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There is a new word I’m hearing a lot these days: deconstruction. As in, I am deconstructing my faith. I’m working with my therapist to deconstruct my past. My favorite, that you might only hear on campuses: I’ve been reading a lot about the impact of colonialism and trying to deconstruct the history I was taught. Try that line at a dinner party and see what happens!
Deconstruction feels like a big word. But it’s not really a complicated word. It simply means to break something down. Think of it in terms of Legos. You probably built a Lego creation as a kid. Years passed and you no longer need that Lego-creation collecting dust on your shelf. So you deconstruct the Lego creation, piece by piece, and even get dusty in the process. After deconstruction, you can either reconstruct a new Lego creation (with the doors locked so no one knows you still play with Legos). Or, you can pass on those interesting Lego blocks to someone else while getting rid of all the broken and damaged ones.
Deconstructing our past, cultural norms, and even our faith is really the same as deconstructing an old Lego creation. It’s just an internal project. Sadly, in most Christian traditions, deconstruction and reconstruction is not only discouraged, it is prohibited. Many Christian communities hand over a stale, dusty, pre-made Lego creation (dogma, traditions, and a prescribed faith) and demand that not one block be changed.
Sounds pretty miserable. These churches should have a sign out front that reads: CREATIVE ENGAGEMENT NOT WELCOMED.
I never liked to follow the prescribed Lego directions. And although my eldest loved getting Legos sets for his birthday, he equally enjoyed making new Lego creations out of old sets.
When it comes to faith, I’m a lot like my son with his Legos. I am grateful for the traditions that have been passed down to me as a member of a local church and the larger worldwide Christian faith. I also enjoy creating new religious practices in my own personal life that nod to the past while also re-imagining the present. I am simultaneously grateful for the centuries of Biblical scholarship that I depend on as I study the text in preparation for each Sunday’s sermons, even as I flatly reject much of that patriarchal scholarship. I love the rhythm of the Christian calendar, embracing Advent and Lent and Pentecost, while also adding things to the liturgical calendar such as Pride Sunday.
Deconstruction & Reconstruction. Taking apart and building up. This is a fundamental practice in our spiritual lives individually and collectively. It’s not scary! It’s life giving. It’s also biblical.
In Genesis, Jacob, the son of Isaac, and the grandson of Abraham, wrestles with God (or an angel or a stranger--we are not sure). The Hebrew word we translate as wrestle, literally means to kick up dust. After Jacob’s encounter, his wrestling partner renames him Israel--the one who wrestles with God. This name, this shared identity of the Hebrew people, is one of great honor. The Israelites are those who wrestle with God.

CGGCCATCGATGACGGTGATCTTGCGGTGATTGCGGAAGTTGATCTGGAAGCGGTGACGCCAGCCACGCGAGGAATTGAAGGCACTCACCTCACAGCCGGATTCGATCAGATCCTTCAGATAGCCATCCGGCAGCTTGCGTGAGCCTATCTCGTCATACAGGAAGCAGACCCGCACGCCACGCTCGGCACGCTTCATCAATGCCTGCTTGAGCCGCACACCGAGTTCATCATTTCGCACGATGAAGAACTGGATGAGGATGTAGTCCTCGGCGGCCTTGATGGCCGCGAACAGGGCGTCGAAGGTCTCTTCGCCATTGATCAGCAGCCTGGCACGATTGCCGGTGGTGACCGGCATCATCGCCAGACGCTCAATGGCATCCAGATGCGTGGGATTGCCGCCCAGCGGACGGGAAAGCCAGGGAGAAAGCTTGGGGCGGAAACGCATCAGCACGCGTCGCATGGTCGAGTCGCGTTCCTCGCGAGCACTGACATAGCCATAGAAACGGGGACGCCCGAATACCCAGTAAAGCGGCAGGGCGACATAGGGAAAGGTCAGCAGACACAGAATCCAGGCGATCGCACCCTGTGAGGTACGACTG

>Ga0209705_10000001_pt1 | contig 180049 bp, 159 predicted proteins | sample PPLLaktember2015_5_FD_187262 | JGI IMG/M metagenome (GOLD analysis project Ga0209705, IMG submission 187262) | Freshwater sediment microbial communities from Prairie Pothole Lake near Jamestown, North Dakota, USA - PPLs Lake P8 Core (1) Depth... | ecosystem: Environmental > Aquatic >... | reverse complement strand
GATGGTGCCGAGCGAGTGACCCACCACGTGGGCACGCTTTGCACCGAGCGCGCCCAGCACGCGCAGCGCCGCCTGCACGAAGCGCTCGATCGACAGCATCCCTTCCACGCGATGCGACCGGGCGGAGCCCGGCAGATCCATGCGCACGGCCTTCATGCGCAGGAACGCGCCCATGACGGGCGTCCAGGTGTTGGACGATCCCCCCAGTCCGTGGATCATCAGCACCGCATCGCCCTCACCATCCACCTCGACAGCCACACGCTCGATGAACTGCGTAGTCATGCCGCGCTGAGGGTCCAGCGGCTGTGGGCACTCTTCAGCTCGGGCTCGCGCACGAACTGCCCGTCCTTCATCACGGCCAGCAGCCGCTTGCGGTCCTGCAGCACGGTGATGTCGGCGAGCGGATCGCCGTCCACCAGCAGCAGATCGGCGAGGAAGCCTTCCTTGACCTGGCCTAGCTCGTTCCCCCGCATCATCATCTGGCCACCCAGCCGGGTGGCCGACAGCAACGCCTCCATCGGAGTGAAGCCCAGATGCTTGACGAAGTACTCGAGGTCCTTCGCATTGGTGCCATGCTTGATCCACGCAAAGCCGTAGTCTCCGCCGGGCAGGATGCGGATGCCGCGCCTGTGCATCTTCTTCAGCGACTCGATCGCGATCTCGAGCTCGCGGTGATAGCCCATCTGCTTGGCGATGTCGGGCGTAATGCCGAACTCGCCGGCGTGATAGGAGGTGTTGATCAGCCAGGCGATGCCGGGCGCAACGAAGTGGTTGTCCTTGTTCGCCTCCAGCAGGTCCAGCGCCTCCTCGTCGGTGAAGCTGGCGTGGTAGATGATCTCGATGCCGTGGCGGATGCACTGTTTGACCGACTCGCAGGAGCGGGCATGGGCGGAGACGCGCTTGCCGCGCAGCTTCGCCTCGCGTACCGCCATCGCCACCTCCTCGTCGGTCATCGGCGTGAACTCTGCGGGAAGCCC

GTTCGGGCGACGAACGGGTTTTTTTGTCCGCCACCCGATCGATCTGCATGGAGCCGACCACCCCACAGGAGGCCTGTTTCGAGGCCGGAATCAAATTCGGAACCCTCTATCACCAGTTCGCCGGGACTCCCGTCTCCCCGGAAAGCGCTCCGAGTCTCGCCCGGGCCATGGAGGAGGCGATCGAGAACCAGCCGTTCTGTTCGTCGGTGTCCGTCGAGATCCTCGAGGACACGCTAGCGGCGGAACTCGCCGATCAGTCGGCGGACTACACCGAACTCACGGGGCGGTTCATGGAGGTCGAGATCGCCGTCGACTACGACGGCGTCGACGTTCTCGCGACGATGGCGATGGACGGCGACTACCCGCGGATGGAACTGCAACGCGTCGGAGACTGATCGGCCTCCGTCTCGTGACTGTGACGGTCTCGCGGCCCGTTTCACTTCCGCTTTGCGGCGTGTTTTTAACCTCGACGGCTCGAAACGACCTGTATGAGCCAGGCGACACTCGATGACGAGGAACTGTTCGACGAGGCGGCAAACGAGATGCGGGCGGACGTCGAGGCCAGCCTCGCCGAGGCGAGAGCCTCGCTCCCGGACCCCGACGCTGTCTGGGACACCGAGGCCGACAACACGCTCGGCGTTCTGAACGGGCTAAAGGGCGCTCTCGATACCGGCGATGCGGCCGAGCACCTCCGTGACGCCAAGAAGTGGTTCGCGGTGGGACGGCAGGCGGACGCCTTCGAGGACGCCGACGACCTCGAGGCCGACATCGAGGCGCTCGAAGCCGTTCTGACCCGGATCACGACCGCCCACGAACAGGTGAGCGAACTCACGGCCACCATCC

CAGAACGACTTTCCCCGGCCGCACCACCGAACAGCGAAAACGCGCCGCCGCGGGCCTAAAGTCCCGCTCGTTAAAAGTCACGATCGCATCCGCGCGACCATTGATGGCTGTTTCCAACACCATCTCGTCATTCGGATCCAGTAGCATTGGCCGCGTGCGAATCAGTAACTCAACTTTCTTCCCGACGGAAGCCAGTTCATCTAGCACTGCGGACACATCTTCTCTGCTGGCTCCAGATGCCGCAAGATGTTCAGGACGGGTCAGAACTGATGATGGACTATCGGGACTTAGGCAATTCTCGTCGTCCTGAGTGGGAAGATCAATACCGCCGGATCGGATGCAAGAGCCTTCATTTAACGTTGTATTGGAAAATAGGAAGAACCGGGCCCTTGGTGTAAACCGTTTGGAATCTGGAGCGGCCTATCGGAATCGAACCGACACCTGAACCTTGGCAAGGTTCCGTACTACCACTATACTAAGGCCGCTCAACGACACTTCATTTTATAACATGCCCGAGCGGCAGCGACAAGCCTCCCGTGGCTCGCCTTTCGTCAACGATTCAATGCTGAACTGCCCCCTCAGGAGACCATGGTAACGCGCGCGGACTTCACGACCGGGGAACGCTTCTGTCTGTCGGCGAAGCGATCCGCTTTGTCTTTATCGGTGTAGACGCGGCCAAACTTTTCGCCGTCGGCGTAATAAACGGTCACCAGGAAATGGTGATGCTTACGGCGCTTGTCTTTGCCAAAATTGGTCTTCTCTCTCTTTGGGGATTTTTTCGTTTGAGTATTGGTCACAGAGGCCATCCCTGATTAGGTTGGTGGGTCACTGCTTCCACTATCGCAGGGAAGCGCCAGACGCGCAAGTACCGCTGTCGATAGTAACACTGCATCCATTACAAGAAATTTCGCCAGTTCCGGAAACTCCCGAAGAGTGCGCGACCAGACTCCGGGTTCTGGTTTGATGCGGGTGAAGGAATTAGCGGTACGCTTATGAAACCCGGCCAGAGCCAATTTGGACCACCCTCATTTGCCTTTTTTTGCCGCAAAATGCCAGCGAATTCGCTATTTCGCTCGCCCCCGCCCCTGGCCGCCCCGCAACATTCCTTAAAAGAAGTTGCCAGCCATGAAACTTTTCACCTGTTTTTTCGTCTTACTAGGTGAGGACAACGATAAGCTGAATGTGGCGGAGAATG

Later, another Isrealite named Jesus wrestled with his faith. For 4o days and nights Jesus retreated to the wilderness. There he wrestled with his own demons, his faith, and his doubts before he began his public ministry. Lent begins with this story as we begin our own 40 days of wrestling.
Kicking up Dust. Wrestling. Deconstructing. Taking apart. Whatever word we use, this is what it means to be engaged deeply with our faith. Faith engagement kicks up questions, misgivings, doubts, and even sometimes traumas. The answer to these encounters is to stand our ground and wrestle with God. We cannot run away. We must deconstruct, so we can REconstruct. In the process, we will discover God. Not the God others might want us to embrace, but the God who offers healing, not the God who demands certain behavior, but the God who loves us, not the God who judges, but the God who runs to us with open arms.
This Lent we will look at passages in which Jesus, the wrestler-disrupter, has dust-ups with religious authorities, economic powers, cultural norms, institutional powers, and ultimately with life itself. Jesus got dusty for the well-being of the world and invites us to do the same. As we examine these dusty Jesus encounters, we will get dust all over our spirits. At times it might be exhausting. We must travel to the hard places and get dusty if we are to discover life-giving faith. To be God’s people is to wrestle and enter the wilderness. We will emerge emboldened and ready to reconstruct an authentic spiritual life that brings wholeness not only for ourselves, but for others.
Deconstruction and Reconstruction is THE process of faith. This Lent we will get dusty with Jesus as he wrestled and healed, struggled and envisioned, and ultimately offered us a new way of being, the kin-dom.
Rev. Abigail A Henrich (ehm!) is an ordained minister who earned her stripes at Princeton Theological Seminary and Colgate University. That said, Abby is really a mother-pastor-spouse who lives in a kinetic state of chaos as she moves from her many vocations: folding laundry, preaching, returning phone calls, sorting lunch boxes, answering e-mails, and occasionally thinking deep thoughts in the shower. Unabashedly she is a progressive Christian who believes some shaking up has got to happen in the church.